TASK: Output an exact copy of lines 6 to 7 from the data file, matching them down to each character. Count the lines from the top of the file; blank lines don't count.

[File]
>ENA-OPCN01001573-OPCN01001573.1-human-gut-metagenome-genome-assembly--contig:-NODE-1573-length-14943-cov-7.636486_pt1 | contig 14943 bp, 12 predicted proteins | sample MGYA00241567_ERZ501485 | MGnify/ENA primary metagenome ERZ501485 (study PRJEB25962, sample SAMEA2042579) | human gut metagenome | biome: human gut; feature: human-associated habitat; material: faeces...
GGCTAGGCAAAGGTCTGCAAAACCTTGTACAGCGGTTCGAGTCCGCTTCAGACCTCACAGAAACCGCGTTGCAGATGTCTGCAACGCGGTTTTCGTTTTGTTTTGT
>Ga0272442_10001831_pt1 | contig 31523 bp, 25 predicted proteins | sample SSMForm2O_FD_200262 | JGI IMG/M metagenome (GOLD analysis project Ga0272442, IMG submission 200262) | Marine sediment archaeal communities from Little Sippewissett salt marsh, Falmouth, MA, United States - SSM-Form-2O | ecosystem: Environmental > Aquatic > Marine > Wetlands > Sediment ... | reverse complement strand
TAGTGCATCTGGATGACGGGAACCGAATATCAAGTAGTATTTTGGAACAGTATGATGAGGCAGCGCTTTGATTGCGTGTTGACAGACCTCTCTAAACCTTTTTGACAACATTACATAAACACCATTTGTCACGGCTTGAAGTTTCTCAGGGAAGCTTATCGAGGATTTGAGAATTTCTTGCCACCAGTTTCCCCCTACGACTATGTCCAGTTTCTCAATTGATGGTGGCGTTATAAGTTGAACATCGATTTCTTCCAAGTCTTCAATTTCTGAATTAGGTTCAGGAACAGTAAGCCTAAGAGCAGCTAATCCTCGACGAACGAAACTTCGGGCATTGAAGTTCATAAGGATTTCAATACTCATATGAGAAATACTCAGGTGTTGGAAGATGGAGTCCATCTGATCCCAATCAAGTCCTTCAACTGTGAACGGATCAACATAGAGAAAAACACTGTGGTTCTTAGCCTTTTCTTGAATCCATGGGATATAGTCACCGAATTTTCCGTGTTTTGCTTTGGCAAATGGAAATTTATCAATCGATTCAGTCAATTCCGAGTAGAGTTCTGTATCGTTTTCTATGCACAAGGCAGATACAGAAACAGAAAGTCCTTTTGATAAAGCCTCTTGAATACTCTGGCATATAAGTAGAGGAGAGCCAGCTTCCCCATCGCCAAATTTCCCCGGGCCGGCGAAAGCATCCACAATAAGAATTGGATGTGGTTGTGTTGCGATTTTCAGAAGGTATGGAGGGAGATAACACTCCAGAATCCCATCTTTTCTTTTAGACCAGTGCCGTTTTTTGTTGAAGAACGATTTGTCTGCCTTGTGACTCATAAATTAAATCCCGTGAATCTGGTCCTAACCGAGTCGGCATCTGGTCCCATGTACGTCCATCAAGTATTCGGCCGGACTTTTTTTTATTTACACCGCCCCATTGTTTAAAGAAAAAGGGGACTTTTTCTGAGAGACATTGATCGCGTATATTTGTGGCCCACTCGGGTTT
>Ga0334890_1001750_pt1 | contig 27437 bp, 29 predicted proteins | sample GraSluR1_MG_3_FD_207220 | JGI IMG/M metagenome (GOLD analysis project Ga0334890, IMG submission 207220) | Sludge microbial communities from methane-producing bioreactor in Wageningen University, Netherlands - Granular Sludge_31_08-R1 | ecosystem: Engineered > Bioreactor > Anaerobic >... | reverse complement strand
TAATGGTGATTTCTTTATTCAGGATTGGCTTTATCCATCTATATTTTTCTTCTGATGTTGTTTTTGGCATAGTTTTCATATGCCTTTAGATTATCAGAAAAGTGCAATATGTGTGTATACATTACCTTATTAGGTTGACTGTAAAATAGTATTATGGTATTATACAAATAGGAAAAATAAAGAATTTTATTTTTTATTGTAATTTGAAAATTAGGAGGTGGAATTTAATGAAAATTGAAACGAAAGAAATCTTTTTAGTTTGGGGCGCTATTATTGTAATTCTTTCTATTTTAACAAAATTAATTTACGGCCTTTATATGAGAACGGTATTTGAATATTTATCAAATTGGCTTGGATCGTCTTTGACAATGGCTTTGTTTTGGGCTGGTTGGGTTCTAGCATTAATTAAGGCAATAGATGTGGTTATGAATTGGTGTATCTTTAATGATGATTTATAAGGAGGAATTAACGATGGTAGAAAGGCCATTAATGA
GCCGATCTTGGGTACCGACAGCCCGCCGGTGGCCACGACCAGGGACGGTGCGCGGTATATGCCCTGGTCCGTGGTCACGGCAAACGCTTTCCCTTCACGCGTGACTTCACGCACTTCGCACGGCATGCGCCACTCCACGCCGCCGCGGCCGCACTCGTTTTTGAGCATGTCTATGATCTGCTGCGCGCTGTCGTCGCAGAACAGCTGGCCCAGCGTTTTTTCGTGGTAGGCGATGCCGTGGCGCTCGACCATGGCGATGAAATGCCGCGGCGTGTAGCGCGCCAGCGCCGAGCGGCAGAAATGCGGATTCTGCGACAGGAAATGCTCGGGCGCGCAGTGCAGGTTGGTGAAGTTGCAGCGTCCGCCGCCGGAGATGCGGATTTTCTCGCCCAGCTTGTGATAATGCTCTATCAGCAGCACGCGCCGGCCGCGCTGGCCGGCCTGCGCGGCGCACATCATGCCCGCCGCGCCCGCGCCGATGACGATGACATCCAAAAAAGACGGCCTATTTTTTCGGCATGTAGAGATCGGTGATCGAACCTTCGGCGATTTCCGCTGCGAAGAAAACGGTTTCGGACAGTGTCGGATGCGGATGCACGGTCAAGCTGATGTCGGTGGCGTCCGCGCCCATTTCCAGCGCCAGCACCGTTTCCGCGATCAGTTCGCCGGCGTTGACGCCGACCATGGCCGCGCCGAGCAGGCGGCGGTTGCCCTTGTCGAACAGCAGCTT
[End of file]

TAATGGTGATTTCTTTATTCAGGATTGGCTTTATCCATCTATATTTTTCTTCTGATGTTGTTTTTGGCATAGTTTTCATATGCCTTTAGATTATCAGAAAAGTGCAATATGTGTGTATACATTACCTTATTAGGTTGACTGTAAAATAGTATTATGGTATTATACAAATAGGAAAAATAAAGAATTTTATTTTTTATTGTAATTTGAAAATTAGGAGGTGGAATTTAATGAAAATTGAAACGAAAGAAATCTTTTTAGTTTGGGGCGCTATTATTGTAATTCTTTCTATTTTAACAAAATTAATTTACGGCCTTTATATGAGAACGGTATTTGAATATTTATCAAATTGGCTTGGATCGTCTTTGACAATGGCTTTGTTTTGGGCTGGTTGGGTTCTAGCATTAATTAAGGCAATAGATGTGGTTATGAATTGGTGTATCTTTAATGATGATTTATAAGGAGGAATTAACGATGGTAGAAAGGCCATTAATGA
GCCGATCTTGGGTACCGACAGCCCGCCGGTGGCCACGACCAGGGACGGTGCGCGGTATATGCCCTGGTCCGTGGTCACGGCAAACGCTTTCCCTTCACGCGTGACTTCACGCACTTCGCACGGCATGCGCCACTCCACGCCGCCGCGGCCGCACTCGTTTTTGAGCATGTCTATGATCTGCTGCGCGCTGTCGTCGCAGAACAGCTGGCCCAGCGTTTTTTCGTGGTAGGCGATGCCGTGGCGCTCGACCATGGCGATGAAATGCCGCGGCGTGTAGCGCGCCAGCGCCGAGCGGCAGAAATGCGGATTCTGCGACAGGAAATGCTCGGGCGCGCAGTGCAGGTTGGTGAAGTTGCAGCGTCCGCCGCCGGAGATGCGGATTTTCTCGCCCAGCTTGTGATAATGCTCTATCAGCAGCACGCGCCGGCCGCGCTGGCCGGCCTGCGCGGCGCACATCATGCCCGCCGCGCCCGCGCCGATGACGATGACATCCAAAAAAGACGGCCTATTTTTTCGGCATGTAGAGATCGGTGATCGAACCTTCGGCGATTTCCGCTGCGAAGAAAACGGTTTCGGACAGTGTCGGATGCGGATGCACGGTCAAGCTGATGTCGGTGGCGTCCGCGCCCATTTCCAGCGCCAGCACCGTTTCCGCGATCAGTTCGCCGGCGTTGACGCCGACCATGGCCGCGCCGAGCAGGCGGCGGTTGCCCTTGTCGAACAGCAGCTT